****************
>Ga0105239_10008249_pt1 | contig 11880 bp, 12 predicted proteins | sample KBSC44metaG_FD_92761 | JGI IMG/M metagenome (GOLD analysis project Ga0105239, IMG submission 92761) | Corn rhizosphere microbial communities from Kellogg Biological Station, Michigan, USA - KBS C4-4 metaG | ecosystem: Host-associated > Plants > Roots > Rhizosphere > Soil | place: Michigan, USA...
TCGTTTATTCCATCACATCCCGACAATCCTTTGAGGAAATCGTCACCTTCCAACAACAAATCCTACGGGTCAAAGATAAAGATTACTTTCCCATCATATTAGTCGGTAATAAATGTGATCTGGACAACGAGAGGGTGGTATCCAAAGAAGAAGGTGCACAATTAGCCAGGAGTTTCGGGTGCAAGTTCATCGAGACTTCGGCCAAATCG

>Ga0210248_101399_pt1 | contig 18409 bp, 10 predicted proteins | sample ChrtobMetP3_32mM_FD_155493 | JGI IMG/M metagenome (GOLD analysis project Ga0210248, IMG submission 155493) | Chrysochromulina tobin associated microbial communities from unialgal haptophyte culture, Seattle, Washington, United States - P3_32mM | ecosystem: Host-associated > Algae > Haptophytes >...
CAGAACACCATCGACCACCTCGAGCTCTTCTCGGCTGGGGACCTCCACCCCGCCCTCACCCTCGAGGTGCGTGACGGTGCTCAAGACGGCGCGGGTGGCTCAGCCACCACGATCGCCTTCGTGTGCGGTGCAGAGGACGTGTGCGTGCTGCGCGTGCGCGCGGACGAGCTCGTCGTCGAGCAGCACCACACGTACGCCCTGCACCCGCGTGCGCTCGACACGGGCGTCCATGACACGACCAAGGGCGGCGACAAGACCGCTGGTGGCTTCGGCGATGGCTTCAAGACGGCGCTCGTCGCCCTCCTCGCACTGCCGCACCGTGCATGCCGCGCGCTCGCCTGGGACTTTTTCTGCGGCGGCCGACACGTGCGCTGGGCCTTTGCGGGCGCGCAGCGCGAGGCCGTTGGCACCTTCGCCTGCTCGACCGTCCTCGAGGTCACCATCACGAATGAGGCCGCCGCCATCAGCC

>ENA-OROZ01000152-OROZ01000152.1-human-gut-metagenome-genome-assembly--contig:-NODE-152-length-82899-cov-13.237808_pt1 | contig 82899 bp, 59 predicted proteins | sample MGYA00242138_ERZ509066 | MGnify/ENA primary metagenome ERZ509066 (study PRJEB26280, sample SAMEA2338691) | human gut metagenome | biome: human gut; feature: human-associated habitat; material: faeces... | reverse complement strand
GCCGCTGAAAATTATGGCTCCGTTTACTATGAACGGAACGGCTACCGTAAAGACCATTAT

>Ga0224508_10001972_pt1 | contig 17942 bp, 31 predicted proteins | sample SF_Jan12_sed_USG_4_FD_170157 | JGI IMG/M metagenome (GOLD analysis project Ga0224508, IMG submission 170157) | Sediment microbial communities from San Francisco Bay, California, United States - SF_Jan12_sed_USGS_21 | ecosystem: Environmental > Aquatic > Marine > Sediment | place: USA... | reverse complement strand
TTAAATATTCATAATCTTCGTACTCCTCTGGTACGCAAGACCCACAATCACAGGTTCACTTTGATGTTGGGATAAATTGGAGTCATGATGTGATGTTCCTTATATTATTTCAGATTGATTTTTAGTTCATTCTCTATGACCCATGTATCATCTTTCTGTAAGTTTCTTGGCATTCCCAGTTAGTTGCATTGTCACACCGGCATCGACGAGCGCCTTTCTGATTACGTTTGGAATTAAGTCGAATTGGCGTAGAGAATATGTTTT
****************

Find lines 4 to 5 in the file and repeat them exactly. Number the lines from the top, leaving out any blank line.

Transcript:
CAGAACACCATCGACCACCTCGAGCTCTTCTCGGCTGGGGACCTCCACCCCGCCCTCACCCTCGAGGTGCGTGACGGTGCTCAAGACGGCGCGGGTGGCTCAGCCACCACGATCGCCTTCGTGTGCGGTGCAGAGGACGTGTGCGTGCTGCGCGTGCGCGCGGACGAGCTCGTCGTCGAGCAGCACCACACGTACGCCCTGCACCCGCGTGCGCTCGACACGGGCGTCCATGACACGACCAAGGGCGGCGACAAGACCGCTGGTGGCTTCGGCGATGGCTTCAAGACGGCGCTCGTCGCCCTCCTCGCACTGCCGCACCGTGCATGCCGCGCGCTCGCCTGGGACTTTTTCTGCGGCGGCCGACACGTGCGCTGGGCCTTTGCGGGCGCGCAGCGCGAGGCCGTTGGCACCTTCGCCTGCTCGACCGTCCTCGAGGTCACCATCACGAATGAGGCCGCCGCCATCAGCC

>ENA-OROZ01000152-OROZ01000152.1-human-gut-metagenome-genome-assembly--contig:-NODE-152-length-82899-cov-13.237808_pt1 | contig 82899 bp, 59 predicted proteins | sample MGYA00242138_ERZ509066 | MGnify/ENA primary metagenome ERZ509066 (study PRJEB26280, sample SAMEA2338691) | human gut metagenome | biome: human gut; feature: human-associated habitat; material: faeces... | reverse complement strand